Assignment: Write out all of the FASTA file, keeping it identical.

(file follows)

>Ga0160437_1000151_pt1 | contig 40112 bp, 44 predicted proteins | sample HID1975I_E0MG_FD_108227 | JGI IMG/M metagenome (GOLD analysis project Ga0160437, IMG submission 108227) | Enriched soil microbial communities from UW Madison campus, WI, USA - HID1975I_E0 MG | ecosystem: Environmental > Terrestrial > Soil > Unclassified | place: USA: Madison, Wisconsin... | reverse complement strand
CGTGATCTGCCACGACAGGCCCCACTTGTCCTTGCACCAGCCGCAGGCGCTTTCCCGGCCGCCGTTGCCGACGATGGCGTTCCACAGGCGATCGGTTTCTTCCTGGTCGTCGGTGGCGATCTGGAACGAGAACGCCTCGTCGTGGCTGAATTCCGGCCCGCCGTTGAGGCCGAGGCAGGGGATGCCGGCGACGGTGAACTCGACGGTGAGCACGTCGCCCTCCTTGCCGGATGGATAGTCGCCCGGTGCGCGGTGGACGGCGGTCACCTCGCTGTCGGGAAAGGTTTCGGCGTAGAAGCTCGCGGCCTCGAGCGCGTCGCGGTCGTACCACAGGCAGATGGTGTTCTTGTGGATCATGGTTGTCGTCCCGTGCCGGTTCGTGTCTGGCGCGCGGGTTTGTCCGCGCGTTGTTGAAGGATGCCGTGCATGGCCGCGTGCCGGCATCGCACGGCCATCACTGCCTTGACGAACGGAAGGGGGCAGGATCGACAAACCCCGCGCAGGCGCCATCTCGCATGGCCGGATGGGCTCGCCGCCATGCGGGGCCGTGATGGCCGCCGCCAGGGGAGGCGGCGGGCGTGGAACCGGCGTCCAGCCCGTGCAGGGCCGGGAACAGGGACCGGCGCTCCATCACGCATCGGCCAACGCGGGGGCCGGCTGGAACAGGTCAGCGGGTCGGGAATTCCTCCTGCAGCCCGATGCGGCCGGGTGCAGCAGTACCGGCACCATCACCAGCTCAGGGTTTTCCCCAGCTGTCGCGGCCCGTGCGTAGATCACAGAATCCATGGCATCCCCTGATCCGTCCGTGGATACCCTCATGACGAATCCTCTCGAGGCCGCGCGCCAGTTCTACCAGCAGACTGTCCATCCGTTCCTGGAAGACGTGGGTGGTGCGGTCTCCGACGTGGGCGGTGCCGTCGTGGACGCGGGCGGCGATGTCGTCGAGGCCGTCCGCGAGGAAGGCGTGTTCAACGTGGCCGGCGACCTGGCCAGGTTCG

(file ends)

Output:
>Ga0160437_1000151_pt1 | contig 40112 bp, 44 predicted proteins | sample HID1975I_E0MG_FD_108227 | JGI IMG/M metagenome (GOLD analysis project Ga0160437, IMG submission 108227) | Enriched soil microbial communities from UW Madison campus, WI, USA - HID1975I_E0 MG | ecosystem: Environmental > Terrestrial > Soil > Unclassified | place: USA: Madison, Wisconsin... | reverse complement strand
CGTGATCTGCCACGACAGGCCCCACTTGTCCTTGCACCAGCCGCAGGCGCTTTCCCGGCCGCCGTTGCCGACGATGGCGTTCCACAGGCGATCGGTTTCTTCCTGGTCGTCGGTGGCGATCTGGAACGAGAACGCCTCGTCGTGGCTGAATTCCGGCCCGCCGTTGAGGCCGAGGCAGGGGATGCCGGCGACGGTGAACTCGACGGTGAGCACGTCGCCCTCCTTGCCGGATGGATAGTCGCCCGGTGCGCGGTGGACGGCGGTCACCTCGCTGTCGGGAAAGGTTTCGGCGTAGAAGCTCGCGGCCTCGAGCGCGTCGCGGTCGTACCACAGGCAGATGGTGTTCTTGTGGATCATGGTTGTCGTCCCGTGCCGGTTCGTGTCTGGCGCGCGGGTTTGTCCGCGCGTTGTTGAAGGATGCCGTGCATGGCCGCGTGCCGGCATCGCACGGCCATCACTGCCTTGACGAACGGAAGGGGGCAGGATCGACAAACCCCGCGCAGGCGCCATCTCGCATGGCCGGATGGGCTCGCCGCCATGCGGGGCCGTGATGGCCGCCGCCAGGGGAGGCGGCGGGCGTGGAACCGGCGTCCAGCCCGTGCAGGGCCGGGAACAGGGACCGGCGCTCCATCACGCATCGGCCAACGCGGGGGCCGGCTGGAACAGGTCAGCGGGTCGGGAATTCCTCCTGCAGCCCGATGCGGCCGGGTGCAGCAGTACCGGCACCATCACCAGCTCAGGGTTTTCCCCAGCTGTCGCGGCCCGTGCGTAGATCACAGAATCCATGGCATCCCCTGATCCGTCCGTGGATACCCTCATGACGAATCCTCTCGAGGCCGCGCGCCAGTTCTACCAGCAGACTGTCCATCCGTTCCTGGAAGACGTGGGTGGTGCGGTCTCCGACGTGGGCGGTGCCGTCGTGGACGCGGGCGGCGATGTCGTCGAGGCCGTCCGCGAGGAAGGCGTGTTCAACGTGGCCGGCGACCTGGCCAGGTTCG